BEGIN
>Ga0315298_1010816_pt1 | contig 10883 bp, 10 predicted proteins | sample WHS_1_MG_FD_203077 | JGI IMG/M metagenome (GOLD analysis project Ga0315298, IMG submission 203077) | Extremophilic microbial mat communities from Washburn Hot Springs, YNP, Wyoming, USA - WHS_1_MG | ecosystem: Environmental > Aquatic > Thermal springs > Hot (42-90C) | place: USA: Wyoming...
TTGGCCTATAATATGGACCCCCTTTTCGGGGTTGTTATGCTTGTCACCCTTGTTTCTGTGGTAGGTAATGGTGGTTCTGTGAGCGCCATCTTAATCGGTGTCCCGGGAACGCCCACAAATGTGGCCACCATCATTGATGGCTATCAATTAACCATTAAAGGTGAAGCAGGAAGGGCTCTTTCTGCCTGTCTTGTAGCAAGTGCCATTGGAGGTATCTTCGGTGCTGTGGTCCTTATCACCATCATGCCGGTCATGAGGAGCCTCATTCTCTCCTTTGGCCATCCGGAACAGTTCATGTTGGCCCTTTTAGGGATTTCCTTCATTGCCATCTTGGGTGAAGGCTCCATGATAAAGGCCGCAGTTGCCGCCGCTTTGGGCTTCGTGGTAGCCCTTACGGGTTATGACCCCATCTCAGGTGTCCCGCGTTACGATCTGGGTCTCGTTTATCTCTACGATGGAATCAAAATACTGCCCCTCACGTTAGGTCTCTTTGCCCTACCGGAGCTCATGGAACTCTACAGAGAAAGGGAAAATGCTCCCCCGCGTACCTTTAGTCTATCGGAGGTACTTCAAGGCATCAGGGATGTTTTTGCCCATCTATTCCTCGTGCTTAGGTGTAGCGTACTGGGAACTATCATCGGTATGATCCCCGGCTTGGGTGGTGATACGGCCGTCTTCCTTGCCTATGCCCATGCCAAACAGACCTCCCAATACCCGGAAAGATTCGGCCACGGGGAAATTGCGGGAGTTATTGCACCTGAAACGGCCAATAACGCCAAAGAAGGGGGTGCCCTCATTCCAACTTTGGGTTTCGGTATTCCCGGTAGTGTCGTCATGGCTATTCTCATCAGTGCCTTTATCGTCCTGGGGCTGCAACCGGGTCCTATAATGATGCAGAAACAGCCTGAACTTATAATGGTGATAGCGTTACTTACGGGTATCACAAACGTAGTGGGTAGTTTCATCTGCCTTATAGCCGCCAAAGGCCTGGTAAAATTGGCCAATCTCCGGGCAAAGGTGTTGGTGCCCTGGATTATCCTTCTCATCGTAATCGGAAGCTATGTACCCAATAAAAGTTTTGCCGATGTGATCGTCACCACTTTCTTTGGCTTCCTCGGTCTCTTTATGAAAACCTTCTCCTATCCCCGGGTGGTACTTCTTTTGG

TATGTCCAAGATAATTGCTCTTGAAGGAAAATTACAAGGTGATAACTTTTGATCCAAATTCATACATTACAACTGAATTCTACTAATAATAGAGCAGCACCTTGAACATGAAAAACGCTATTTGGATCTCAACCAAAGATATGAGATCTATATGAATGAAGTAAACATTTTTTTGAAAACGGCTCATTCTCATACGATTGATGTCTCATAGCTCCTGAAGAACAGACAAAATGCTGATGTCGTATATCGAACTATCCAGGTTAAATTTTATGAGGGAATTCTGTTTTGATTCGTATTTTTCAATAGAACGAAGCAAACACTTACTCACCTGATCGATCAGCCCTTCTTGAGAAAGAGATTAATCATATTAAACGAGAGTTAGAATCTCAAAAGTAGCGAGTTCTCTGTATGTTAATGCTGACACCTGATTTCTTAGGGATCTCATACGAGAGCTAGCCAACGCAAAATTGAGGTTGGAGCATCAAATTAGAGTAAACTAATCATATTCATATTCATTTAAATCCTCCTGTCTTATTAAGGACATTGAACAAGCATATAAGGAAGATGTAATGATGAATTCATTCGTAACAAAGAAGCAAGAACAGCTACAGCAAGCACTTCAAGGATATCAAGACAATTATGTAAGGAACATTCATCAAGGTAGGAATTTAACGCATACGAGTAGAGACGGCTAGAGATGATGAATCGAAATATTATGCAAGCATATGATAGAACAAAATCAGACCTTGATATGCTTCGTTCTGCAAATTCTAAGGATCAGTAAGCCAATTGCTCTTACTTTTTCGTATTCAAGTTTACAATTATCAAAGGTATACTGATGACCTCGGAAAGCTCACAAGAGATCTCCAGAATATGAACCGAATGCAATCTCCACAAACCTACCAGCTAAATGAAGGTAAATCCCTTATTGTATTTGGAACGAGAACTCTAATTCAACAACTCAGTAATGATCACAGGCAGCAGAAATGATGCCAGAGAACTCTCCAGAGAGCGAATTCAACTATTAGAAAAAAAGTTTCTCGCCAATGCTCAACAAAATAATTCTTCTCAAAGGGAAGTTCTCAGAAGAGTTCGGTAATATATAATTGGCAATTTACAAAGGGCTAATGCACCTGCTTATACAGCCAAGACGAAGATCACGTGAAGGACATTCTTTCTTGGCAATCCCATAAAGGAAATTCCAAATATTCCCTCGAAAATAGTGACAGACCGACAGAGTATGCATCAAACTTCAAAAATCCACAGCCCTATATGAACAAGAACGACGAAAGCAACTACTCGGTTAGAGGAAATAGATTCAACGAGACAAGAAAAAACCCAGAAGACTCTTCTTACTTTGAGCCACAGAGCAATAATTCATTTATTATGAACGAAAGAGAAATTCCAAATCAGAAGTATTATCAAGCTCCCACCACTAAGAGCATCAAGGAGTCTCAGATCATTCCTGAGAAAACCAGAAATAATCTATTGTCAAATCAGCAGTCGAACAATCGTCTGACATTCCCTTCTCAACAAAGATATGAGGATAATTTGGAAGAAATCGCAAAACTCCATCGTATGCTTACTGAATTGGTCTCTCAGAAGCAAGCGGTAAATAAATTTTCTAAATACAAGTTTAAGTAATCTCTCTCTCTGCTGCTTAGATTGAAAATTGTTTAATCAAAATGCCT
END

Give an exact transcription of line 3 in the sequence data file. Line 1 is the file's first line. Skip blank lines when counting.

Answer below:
TATGTCCAAGATAATTGCTCTTGAAGGAAAATTACAAGGTGATAACTTTTGATCCAAATTCATACATTACAACTGAATTCTACTAATAATAGAGCAGCACCTTGAACATGAAAAACGCTATTTGGATCTCAACCAAAGATATGAGATCTATATGAATGAAGTAAACATTTTTTTGAAAACGGCTCATTCTCATACGATTGATGTCTCATAGCTCCTGAAGAACAGACAAAATGCTGATGTCGTATATCGAACTATCCAGGTTAAATTTTATGAGGGAATTCTGTTTTGATTCGTATTTTTCAATAGAACGAAGCAAACACTTACTCACCTGATCGATCAGCCCTTCTTGAGAAAGAGATTAATCATATTAAACGAGAGTTAGAATCTCAAAAGTAGCGAGTTCTCTGTATGTTAATGCTGACACCTGATTTCTTAGGGATCTCATACGAGAGCTAGCCAACGCAAAATTGAGGTTGGAGCATCAAATTAGAGTAAACTAATCATATTCATATTCATTTAAATCCTCCTGTCTTATTAAGGACATTGAACAAGCATATAAGGAAGATGTAATGATGAATTCATTCGTAACAAAGAAGCAAGAACAGCTACAGCAAGCACTTCAAGGATATCAAGACAATTATGTAAGGAACATTCATCAAGGTAGGAATTTAACGCATACGAGTAGAGACGGCTAGAGATGATGAATCGAAATATTATGCAAGCATATGATAGAACAAAATCAGACCTTGATATGCTTCGTTCTGCAAATTCTAAGGATCAGTAAGCCAATTGCTCTTACTTTTTCGTATTCAAGTTTACAATTATCAAAGGTATACTGATGACCTCGGAAAGCTCACAAGAGATCTCCAGAATATGAACCGAATGCAATCTCCACAAACCTACCAGCTAAATGAAGGTAAATCCCTTATTGTATTTGGAACGAGAACTCTAATTCAACAACTCAGTAATGATCACAGGCAGCAGAAATGATGCCAGAGAACTCTCCAGAGAGCGAATTCAACTATTAGAAAAAAAGTTTCTCGCCAATGCTCAACAAAATAATTCTTCTCAAAGGGAAGTTCTCAGAAGAGTTCGGTAATATATAATTGGCAATTTACAAAGGGCTAATGCACCTGCTTATACAGCCAAGACGAAGATCACGTGAAGGACATTCTTTCTTGGCAATCCCATAAAGGAAATTCCAAATATTCCCTCGAAAATAGTGACAGACCGACAGAGTATGCATCAAACTTCAAAAATCCACAGCCCTATATGAACAAGAACGACGAAAGCAACTACTCGGTTAGAGGAAATAGATTCAACGAGACAAGAAAAAACCCAGAAGACTCTTCTTACTTTGAGCCACAGAGCAATAATTCATTTATTATGAACGAAAGAGAAATTCCAAATCAGAAGTATTATCAAGCTCCCACCACTAAGAGCATCAAGGAGTCTCAGATCATTCCTGAGAAAACCAGAAATAATCTATTGTCAAATCAGCAGTCGAACAATCGTCTGACATTCCCTTCTCAACAAAGATATGAGGATAATTTGGAAGAAATCGCAAAACTCCATCGTATGCTTACTGAATTGGTCTCTCAGAAGCAAGCGGTAAATAAATTTTCTAAATACAAGTTTAAGTAATCTCTCTCTCTGCTGCTTAGATTGAAAATTGTTTAATCAAAATGCCT